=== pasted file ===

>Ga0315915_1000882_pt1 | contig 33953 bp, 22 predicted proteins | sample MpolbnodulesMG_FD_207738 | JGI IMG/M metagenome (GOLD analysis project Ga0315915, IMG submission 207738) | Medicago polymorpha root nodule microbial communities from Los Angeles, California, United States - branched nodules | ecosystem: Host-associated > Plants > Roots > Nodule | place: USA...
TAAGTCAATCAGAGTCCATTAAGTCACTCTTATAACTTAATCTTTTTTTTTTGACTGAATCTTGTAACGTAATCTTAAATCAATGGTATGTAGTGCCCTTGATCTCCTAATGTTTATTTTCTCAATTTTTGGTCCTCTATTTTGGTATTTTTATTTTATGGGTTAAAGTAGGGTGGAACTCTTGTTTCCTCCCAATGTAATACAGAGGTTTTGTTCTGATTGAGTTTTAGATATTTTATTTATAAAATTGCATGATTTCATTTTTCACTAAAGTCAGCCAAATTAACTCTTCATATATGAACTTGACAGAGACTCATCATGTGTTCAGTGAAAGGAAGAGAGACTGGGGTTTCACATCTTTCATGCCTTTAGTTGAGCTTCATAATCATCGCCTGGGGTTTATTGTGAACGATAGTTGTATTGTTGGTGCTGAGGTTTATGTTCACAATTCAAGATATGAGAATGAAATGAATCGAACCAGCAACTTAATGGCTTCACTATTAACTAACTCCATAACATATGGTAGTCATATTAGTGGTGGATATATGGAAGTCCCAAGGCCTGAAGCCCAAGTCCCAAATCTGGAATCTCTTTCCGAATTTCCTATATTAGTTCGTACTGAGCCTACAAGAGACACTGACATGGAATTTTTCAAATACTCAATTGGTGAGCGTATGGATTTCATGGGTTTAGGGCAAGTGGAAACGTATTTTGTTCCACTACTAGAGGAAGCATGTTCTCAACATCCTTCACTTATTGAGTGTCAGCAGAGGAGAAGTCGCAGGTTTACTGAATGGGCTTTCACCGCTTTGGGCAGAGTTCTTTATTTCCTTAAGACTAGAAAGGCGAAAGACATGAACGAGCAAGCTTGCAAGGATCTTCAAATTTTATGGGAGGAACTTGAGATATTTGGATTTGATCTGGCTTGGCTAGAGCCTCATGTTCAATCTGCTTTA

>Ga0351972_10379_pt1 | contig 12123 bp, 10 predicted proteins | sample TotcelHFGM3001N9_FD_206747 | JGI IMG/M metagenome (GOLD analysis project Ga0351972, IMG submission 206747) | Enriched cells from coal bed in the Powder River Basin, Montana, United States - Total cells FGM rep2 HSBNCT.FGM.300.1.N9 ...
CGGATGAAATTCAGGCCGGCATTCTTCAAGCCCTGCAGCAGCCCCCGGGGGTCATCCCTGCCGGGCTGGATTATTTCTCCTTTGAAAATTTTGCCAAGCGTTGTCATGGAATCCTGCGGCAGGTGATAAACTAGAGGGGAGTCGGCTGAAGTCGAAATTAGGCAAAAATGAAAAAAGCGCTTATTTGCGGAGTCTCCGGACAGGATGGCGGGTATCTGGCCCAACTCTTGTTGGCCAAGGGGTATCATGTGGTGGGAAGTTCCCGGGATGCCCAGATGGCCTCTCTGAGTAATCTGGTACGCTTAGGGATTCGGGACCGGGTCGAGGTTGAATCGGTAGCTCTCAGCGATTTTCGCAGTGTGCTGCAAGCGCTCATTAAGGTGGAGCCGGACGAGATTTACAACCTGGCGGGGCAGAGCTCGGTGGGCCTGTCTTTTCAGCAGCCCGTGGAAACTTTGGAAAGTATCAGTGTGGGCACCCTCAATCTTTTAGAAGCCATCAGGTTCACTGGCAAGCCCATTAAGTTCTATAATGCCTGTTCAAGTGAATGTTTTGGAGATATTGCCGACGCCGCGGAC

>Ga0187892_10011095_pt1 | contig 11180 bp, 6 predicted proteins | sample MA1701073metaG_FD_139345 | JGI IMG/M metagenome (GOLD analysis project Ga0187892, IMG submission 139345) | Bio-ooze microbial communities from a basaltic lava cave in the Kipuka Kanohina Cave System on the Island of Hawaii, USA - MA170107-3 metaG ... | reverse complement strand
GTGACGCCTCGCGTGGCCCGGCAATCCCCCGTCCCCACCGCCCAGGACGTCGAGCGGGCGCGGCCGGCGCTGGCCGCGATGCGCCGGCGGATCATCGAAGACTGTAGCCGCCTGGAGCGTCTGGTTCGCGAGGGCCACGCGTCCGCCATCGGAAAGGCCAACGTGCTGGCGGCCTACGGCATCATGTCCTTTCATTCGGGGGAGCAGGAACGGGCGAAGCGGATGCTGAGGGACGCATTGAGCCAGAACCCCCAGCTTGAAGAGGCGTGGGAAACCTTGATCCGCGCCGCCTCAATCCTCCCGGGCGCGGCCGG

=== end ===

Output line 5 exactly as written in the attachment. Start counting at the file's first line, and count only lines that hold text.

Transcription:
>Ga0187892_10011095_pt1 | contig 11180 bp, 6 predicted proteins | sample MA1701073metaG_FD_139345 | JGI IMG/M metagenome (GOLD analysis project Ga0187892, IMG submission 139345) | Bio-ooze microbial communities from a basaltic lava cave in the Kipuka Kanohina Cave System on the Island of Hawaii, USA - MA170107-3 metaG ... | reverse complement strand